Nearly three dozen people showed up Thursday morning in Courtroom 1 of Ellis County District Court for the sheriff’s sale of commercial properties in Hays and Rooks County owned by the indebted companies of Plainville businessman Chuck Comeau.
The properties were auctioned at the request of Sunflower Bank N.A., which held two mortgages taken out by several of Comeau’s companies.
Thursday in the courtroom, Ellis County Sheriff Ed Harbin read the property descriptions, one for a building in Hays, and the others for seven tracts in Plainville.
Sunflower Bank representative Aaron Martin, with the Salina law firm Clark Mize & Linville, opened the bidding at $207,288.67 on behalf of Sunflower for the building that is the former location of Comeau’s Oak Street Plaining Mill, 201 E. 12th St., in downtown’s Chestnut Street Historic District.
One bidder offered $289,000.67, but that was quickly bested by Bank of Hays with a bid of $377,000.
Bank of Hays CEO Randy Walker, who was present for the bidding, declined to comment on what the bank will do with the building.
Comeau’s Liberty Group Inc. renovated the historic red brick Hays Bottling Works building on 12th Street and leased it to Aflac insurance company, which uses it as a statewide training center to recruit and develop new agents.
The seven properties in Plainville were sold together. Sunflower won the package with its opening bid of $328,209.45, which went unchallenged.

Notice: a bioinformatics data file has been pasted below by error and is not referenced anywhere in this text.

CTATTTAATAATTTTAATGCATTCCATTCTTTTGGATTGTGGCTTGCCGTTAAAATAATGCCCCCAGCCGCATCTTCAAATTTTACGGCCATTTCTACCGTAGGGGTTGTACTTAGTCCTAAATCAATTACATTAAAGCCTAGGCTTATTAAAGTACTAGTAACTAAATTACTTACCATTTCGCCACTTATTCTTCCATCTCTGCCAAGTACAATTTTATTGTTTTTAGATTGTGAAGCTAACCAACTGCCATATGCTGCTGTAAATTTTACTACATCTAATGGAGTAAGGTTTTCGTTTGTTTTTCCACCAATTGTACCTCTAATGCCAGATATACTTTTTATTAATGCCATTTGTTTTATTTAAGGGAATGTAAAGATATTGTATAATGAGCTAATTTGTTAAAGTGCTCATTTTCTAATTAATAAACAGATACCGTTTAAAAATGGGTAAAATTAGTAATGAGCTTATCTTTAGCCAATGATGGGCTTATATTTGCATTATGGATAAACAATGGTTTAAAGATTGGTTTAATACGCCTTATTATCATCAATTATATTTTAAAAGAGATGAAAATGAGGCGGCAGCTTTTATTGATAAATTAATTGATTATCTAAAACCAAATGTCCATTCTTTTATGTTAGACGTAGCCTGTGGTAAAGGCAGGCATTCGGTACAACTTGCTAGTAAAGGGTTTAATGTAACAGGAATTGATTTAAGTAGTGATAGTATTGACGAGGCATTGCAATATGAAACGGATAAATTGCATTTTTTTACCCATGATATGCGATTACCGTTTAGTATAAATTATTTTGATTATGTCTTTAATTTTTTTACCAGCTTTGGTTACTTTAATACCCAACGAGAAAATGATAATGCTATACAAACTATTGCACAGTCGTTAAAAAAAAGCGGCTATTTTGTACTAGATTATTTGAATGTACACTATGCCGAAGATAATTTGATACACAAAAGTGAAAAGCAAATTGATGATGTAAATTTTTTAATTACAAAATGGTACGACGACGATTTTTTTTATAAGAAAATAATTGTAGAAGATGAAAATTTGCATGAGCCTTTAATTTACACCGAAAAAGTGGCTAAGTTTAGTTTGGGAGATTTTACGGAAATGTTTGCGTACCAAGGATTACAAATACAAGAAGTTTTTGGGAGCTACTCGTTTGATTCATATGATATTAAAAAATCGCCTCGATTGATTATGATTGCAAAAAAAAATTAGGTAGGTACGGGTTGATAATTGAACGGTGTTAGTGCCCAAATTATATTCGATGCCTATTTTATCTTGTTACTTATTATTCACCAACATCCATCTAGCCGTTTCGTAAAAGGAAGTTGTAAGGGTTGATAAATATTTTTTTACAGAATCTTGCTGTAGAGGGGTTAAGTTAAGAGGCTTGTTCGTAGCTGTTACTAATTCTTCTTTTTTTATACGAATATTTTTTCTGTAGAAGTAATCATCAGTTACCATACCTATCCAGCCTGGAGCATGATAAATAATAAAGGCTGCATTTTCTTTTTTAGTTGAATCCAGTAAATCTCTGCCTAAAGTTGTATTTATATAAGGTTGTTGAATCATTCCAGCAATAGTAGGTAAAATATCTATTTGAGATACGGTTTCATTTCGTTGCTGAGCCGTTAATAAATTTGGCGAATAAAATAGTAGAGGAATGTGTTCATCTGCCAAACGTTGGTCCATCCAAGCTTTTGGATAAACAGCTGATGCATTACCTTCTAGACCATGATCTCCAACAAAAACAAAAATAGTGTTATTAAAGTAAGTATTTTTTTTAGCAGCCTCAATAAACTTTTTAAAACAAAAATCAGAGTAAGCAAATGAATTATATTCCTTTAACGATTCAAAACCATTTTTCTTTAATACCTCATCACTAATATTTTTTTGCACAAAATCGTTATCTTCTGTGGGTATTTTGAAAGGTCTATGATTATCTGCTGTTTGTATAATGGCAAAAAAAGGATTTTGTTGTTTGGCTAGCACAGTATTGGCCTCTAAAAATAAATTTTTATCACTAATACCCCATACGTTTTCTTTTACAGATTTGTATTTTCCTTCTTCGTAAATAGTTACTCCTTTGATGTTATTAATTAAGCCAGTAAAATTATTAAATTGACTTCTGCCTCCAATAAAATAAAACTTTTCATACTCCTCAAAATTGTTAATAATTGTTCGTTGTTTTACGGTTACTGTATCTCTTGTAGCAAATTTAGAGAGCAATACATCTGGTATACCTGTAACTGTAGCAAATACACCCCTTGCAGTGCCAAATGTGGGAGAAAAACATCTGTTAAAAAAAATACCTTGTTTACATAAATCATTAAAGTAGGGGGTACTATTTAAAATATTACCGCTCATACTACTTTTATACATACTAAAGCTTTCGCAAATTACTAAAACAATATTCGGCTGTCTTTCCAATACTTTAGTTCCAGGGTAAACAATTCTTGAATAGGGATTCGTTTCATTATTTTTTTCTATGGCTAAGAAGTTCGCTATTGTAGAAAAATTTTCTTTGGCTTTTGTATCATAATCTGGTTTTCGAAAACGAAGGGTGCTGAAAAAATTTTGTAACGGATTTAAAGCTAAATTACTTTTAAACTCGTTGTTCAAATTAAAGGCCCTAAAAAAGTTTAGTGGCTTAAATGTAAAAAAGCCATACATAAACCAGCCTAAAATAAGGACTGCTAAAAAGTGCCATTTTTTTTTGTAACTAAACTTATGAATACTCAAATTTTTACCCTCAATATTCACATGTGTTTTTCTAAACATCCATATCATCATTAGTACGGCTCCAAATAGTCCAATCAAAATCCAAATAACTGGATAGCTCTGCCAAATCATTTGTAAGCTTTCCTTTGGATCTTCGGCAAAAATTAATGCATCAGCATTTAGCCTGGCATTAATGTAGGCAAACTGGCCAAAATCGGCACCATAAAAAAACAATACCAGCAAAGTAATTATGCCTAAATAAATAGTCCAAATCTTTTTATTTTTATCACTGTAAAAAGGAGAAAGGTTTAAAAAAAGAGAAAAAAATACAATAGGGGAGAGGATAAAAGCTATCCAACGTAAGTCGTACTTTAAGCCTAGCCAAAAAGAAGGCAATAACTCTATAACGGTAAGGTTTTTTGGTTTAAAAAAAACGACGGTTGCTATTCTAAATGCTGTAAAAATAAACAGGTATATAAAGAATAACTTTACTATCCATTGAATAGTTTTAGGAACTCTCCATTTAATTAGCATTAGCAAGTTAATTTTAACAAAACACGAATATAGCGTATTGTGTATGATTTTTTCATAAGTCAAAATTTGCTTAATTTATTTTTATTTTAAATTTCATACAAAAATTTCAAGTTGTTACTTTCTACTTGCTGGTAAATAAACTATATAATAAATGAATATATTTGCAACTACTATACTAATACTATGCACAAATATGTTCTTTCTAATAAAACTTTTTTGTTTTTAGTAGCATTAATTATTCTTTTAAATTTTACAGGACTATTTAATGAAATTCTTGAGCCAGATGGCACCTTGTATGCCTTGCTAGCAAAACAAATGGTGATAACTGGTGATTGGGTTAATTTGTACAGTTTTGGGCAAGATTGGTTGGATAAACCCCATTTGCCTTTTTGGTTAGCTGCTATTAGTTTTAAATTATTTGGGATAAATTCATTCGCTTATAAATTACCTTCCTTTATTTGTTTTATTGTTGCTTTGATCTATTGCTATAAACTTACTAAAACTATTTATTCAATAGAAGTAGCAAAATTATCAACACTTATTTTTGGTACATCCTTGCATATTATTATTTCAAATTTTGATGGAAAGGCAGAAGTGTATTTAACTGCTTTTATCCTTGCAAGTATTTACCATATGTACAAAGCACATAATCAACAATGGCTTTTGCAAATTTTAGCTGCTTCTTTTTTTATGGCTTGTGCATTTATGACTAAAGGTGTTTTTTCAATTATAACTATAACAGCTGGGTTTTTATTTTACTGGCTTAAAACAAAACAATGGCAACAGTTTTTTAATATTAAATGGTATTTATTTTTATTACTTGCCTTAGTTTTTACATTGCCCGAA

“Sunflower has a mortgage on all the properties together,” Martin said afterward. “It was perceived as more efficient to sell them in their entirety to protect the bank’s interests.”
The bank plans to market and sell them to satisfy the debt, he said.
In a January filing in the district court, Sunflower was asking for judgment on loans and guarantees, including late charges and interest, exceeding $1.6 million.
Rooks County economic development director Roger Hrabe was among those who attended the auction.
“My interest is just in seeing that they get into local hands, of people who are going to do something with them,” Hrabe said.
After the auction, he approached Kevin Krebaum, special assets officer at Sunflower Bank, and offered to be of help.
“He gave me his card, so I’ll reach out to him,” Krebaum said of Hrabe. “We’ll be marketing them as soon as we have the deed to the properties.”
The Plainville properties are mostly buildings along Mill Street, the town’s main retail and commercial street.
The seven are: 108 N. Main, 211 1/2 Mill, 205 N. Main, 317 W. Mill, 311 S. Washington, 211 W. Mill, and 221 W. Mill.